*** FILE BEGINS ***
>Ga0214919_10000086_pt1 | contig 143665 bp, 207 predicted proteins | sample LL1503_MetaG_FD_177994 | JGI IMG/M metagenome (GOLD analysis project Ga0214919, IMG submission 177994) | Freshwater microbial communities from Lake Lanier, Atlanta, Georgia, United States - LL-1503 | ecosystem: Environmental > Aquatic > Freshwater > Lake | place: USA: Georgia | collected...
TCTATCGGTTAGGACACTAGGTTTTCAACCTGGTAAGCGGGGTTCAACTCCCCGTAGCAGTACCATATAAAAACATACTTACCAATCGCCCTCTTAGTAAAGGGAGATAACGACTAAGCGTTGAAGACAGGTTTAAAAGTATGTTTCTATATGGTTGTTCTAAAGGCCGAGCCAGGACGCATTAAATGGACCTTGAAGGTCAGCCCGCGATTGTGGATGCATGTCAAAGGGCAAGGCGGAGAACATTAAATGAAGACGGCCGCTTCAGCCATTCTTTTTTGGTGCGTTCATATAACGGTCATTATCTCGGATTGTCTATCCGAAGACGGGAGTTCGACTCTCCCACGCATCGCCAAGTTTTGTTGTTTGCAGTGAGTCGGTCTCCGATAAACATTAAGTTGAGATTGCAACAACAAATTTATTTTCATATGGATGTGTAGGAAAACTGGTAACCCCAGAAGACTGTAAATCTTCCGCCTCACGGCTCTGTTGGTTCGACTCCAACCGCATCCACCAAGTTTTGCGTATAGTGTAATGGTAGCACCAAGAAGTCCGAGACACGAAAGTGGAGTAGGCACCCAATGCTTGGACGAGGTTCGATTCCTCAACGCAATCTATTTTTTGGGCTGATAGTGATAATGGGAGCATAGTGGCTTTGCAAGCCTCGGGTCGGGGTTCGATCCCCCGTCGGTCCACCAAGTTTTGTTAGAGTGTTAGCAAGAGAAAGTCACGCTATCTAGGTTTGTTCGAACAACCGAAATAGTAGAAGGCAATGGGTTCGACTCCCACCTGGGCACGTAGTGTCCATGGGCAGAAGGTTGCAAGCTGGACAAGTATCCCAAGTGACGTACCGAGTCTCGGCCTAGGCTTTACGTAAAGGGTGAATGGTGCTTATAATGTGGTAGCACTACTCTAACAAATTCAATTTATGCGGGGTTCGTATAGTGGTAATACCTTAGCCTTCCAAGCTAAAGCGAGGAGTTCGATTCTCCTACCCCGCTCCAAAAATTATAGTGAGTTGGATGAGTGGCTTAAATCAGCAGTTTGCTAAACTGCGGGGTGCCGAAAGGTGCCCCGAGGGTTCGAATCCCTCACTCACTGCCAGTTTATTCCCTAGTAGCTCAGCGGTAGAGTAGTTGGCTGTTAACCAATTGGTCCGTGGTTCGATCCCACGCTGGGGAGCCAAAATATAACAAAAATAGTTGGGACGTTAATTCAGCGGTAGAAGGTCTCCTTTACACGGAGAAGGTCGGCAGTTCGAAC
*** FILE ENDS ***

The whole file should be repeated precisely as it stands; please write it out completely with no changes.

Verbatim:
>Ga0214919_10000086_pt1 | contig 143665 bp, 207 predicted proteins | sample LL1503_MetaG_FD_177994 | JGI IMG/M metagenome (GOLD analysis project Ga0214919, IMG submission 177994) | Freshwater microbial communities from Lake Lanier, Atlanta, Georgia, United States - LL-1503 | ecosystem: Environmental > Aquatic > Freshwater > Lake | place: USA: Georgia | collected...
TCTATCGGTTAGGACACTAGGTTTTCAACCTGGTAAGCGGGGTTCAACTCCCCGTAGCAGTACCATATAAAAACATACTTACCAATCGCCCTCTTAGTAAAGGGAGATAACGACTAAGCGTTGAAGACAGGTTTAAAAGTATGTTTCTATATGGTTGTTCTAAAGGCCGAGCCAGGACGCATTAAATGGACCTTGAAGGTCAGCCCGCGATTGTGGATGCATGTCAAAGGGCAAGGCGGAGAACATTAAATGAAGACGGCCGCTTCAGCCATTCTTTTTTGGTGCGTTCATATAACGGTCATTATCTCGGATTGTCTATCCGAAGACGGGAGTTCGACTCTCCCACGCATCGCCAAGTTTTGTTGTTTGCAGTGAGTCGGTCTCCGATAAACATTAAGTTGAGATTGCAACAACAAATTTATTTTCATATGGATGTGTAGGAAAACTGGTAACCCCAGAAGACTGTAAATCTTCCGCCTCACGGCTCTGTTGGTTCGACTCCAACCGCATCCACCAAGTTTTGCGTATAGTGTAATGGTAGCACCAAGAAGTCCGAGACACGAAAGTGGAGTAGGCACCCAATGCTTGGACGAGGTTCGATTCCTCAACGCAATCTATTTTTTGGGCTGATAGTGATAATGGGAGCATAGTGGCTTTGCAAGCCTCGGGTCGGGGTTCGATCCCCCGTCGGTCCACCAAGTTTTGTTAGAGTGTTAGCAAGAGAAAGTCACGCTATCTAGGTTTGTTCGAACAACCGAAATAGTAGAAGGCAATGGGTTCGACTCCCACCTGGGCACGTAGTGTCCATGGGCAGAAGGTTGCAAGCTGGACAAGTATCCCAAGTGACGTACCGAGTCTCGGCCTAGGCTTTACGTAAAGGGTGAATGGTGCTTATAATGTGGTAGCACTACTCTAACAAATTCAATTTATGCGGGGTTCGTATAGTGGTAATACCTTAGCCTTCCAAGCTAAAGCGAGGAGTTCGATTCTCCTACCCCGCTCCAAAAATTATAGTGAGTTGGATGAGTGGCTTAAATCAGCAGTTTGCTAAACTGCGGGGTGCCGAAAGGTGCCCCGAGGGTTCGAATCCCTCACTCACTGCCAGTTTATTCCCTAGTAGCTCAGCGGTAGAGTAGTTGGCTGTTAACCAATTGGTCCGTGGTTCGATCCCACGCTGGGGAGCCAAAATATAACAAAAATAGTTGGGACGTTAATTCAGCGGTAGAAGGTCTCCTTTACACGGAGAAGGTCGGCAGTTCGAAC